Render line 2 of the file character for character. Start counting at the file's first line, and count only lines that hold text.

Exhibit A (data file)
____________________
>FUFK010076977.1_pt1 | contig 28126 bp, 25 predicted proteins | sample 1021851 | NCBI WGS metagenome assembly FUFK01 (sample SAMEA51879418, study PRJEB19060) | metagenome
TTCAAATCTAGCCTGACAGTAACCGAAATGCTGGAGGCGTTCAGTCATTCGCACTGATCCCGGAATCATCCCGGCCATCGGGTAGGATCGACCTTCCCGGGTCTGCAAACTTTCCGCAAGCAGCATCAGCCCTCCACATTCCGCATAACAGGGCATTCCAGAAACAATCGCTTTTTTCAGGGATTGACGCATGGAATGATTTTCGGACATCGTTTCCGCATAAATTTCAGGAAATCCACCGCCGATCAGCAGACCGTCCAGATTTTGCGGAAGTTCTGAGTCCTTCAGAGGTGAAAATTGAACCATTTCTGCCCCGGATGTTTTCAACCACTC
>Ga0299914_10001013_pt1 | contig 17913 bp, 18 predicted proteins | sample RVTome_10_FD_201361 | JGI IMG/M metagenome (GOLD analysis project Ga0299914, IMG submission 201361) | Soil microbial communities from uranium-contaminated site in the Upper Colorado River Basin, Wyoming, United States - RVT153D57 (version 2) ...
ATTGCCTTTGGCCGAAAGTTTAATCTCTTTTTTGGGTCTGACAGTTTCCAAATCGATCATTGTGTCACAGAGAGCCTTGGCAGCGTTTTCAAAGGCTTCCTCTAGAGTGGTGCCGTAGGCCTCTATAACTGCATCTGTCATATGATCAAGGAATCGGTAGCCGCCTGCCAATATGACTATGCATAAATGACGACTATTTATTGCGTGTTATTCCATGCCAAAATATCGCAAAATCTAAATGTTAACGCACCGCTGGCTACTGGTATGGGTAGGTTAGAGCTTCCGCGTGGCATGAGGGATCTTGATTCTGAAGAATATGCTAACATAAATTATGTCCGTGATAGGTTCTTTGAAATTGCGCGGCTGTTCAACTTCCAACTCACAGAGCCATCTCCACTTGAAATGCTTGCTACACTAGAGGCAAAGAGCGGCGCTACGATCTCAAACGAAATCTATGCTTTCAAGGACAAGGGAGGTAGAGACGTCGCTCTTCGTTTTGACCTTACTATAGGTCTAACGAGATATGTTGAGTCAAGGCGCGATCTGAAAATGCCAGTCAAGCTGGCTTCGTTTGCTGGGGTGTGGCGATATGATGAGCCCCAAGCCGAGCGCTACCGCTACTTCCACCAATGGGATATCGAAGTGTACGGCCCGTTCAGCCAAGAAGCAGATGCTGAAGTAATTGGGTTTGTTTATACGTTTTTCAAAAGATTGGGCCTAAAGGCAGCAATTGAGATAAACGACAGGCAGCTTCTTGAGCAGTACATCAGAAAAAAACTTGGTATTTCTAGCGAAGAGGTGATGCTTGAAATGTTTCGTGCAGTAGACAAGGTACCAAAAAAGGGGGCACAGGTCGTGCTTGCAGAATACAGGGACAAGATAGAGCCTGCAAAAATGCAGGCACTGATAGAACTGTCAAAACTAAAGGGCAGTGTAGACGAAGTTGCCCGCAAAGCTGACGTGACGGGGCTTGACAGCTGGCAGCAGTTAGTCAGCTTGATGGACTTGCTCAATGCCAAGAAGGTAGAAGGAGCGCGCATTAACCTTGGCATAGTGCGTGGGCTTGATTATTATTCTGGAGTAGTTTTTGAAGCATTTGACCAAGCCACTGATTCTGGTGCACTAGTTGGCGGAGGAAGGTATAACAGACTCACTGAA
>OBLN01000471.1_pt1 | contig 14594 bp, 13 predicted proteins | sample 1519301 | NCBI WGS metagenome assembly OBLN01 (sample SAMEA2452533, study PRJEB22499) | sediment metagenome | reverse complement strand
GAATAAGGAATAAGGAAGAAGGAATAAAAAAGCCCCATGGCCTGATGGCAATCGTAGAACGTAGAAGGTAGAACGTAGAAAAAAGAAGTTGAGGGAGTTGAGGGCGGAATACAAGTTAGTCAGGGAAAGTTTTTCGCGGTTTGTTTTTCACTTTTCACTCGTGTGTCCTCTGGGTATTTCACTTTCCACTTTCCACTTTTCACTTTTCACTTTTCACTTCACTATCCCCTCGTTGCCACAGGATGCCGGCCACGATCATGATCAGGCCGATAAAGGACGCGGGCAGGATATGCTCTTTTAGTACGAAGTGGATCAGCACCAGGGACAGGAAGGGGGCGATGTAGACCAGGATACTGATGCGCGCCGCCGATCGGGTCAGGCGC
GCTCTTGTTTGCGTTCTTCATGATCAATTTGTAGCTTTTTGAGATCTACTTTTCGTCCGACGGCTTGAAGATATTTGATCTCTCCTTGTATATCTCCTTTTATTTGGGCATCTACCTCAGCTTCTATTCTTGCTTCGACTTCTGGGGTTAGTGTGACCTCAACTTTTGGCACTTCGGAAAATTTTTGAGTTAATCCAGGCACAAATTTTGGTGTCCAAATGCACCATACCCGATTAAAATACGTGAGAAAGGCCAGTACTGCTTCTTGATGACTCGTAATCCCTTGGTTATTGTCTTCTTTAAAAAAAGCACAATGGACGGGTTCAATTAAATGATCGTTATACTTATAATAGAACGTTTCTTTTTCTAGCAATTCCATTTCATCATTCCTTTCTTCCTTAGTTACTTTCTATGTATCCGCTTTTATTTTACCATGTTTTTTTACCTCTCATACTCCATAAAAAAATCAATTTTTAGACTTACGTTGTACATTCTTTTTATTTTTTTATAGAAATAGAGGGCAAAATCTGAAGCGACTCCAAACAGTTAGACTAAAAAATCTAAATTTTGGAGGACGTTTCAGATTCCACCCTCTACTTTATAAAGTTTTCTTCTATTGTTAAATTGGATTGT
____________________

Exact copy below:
TTCAAATCTAGCCTGACAGTAACCGAAATGCTGGAGGCGTTCAGTCATTCGCACTGATCCCGGAATCATCCCGGCCATCGGGTAGGATCGACCTTCCCGGGTCTGCAAACTTTCCGCAAGCAGCATCAGCCCTCCACATTCCGCATAACAGGGCATTCCAGAAACAATCGCTTTTTTCAGGGATTGACGCATGGAATGATTTTCGGACATCGTTTCCGCATAAATTTCAGGAAATCCACCGCCGATCAGCAGACCGTCCAGATTTTGCGGAAGTTCTGAGTCCTTCAGAGGTGAAAATTGAACCATTTCTGCCCCGGATGTTTTCAACCACTC